Q: What are the major benefits that you see in right-sized packaging?
A: What is the cost of not having the right-sized box? First of all, you use more material. You need more material to make a box that's too large. You are then shipping unnecessary air through the entire supply chain for the end-customer to open up the package and find all this additional volume and void filler that has to be removed. What happens if you don't add extra void fill to an oversized box? You have a good probability of items being damaged that then need to be returned. Now, you don't have a good delivery experience for the customer, and it tarnishes the image of the company that shipped that package. All of this adds up, and as we live in a more populated planet with fewer resources, we have to right-size every package that ships.
Q: Can smaller companies also benefit from right-sized packaging produced on demand?
A: Packsize is uniquely positioned through our full spectrum of advanced technologies to offer companies of all sizes the ability to integrate on-demand packaging solutions into their packaging lines. The appeal of the on-demand packaging concept is that we are able to grow with our customers.
The majority are using what we call Packaging-as-a-Service (PaaS), which eliminates the need for a large capital expense and an upfront machine purchase. This way, as their demand grows, we can offer more sophisticated and automated technology without their having to purchase a new system. Through our automation portfolio, we can now offer small companies machines with a small footprint and electrical requirements, such as our iQ series. Then, as they grow, we can move all the way up to our fully automated X7, which can make, pack, and ship 1,200 right-sized orders per hour.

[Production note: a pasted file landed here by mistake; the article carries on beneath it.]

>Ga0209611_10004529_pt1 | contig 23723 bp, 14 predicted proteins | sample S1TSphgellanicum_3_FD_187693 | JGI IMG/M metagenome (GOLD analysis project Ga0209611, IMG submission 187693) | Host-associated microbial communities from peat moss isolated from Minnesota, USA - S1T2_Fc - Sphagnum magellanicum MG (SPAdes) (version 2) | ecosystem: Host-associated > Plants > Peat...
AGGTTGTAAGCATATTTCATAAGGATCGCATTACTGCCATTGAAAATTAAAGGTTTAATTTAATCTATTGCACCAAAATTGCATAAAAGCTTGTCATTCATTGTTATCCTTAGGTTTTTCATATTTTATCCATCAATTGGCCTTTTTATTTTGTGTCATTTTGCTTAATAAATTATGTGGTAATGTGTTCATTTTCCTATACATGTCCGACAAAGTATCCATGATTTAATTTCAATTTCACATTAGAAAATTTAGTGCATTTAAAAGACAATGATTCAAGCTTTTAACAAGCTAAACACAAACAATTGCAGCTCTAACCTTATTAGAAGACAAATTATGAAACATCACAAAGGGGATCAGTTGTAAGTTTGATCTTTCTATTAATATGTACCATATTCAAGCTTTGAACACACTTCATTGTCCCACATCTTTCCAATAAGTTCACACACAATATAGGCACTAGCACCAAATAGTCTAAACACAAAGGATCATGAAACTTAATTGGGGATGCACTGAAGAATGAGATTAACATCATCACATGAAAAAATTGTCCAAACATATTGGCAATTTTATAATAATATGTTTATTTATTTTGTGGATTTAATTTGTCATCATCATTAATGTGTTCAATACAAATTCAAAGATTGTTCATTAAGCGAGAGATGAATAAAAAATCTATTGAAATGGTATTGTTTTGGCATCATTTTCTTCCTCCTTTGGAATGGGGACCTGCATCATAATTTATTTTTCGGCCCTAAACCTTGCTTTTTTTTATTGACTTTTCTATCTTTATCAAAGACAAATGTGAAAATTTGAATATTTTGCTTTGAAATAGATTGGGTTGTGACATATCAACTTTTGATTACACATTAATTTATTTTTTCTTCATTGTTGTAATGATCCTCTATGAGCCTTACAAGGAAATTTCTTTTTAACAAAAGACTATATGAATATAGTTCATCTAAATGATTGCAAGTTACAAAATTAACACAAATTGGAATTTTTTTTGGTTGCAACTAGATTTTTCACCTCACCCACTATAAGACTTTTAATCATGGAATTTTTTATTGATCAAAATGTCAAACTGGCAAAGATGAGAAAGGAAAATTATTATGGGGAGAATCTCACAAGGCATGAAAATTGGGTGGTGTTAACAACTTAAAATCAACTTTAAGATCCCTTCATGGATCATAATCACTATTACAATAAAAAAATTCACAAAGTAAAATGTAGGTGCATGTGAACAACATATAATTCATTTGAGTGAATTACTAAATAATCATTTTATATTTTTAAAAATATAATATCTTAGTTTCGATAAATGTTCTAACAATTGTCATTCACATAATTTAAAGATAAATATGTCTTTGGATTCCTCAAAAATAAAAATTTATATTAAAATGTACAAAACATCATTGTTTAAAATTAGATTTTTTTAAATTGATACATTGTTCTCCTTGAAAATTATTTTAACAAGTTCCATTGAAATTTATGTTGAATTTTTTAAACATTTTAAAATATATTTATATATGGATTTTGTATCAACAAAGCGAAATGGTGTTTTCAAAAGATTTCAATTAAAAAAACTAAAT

Q: Most people think of corrugated as something that's just thrown away after its initial use. Environmental issues are very important to you. How do you change that mindset?
A: Most people don't realize that corrugated is the most sustainable and affordable packaging choice available on the market today. In 2018, 96% of all corrugated produced in the U.S. was recovered for recycling, and the average corrugated box contained 50% recycled content. Think of this in comparison to plastic, which generally ends up in a landfill, as 91% of all of the plastic ever created has never been recycled. And if the plastic is recycled and repurposed, there can be unintended consequences, such as the release of microplastics into our environment.
In the facilities of current Packsize customers, the corrugated reduction amounts to more than several thousand cubic metric tons saved on an annual basis (~3.7 CBMs is equivalent to ~1,000 trees). A right-sized box produced by a Packsize on-demand packaging system also derives from proprietary z-Fold corrugated stock, a 97% recyclable material. By removing the air in the box, customers reduce the carton size, often by more than 40%. This translates to 60% less void fill, a 20% reduction in corrugated, and the reduction of 25 tons of CO2 for every 1 million square feet of corrugated saved.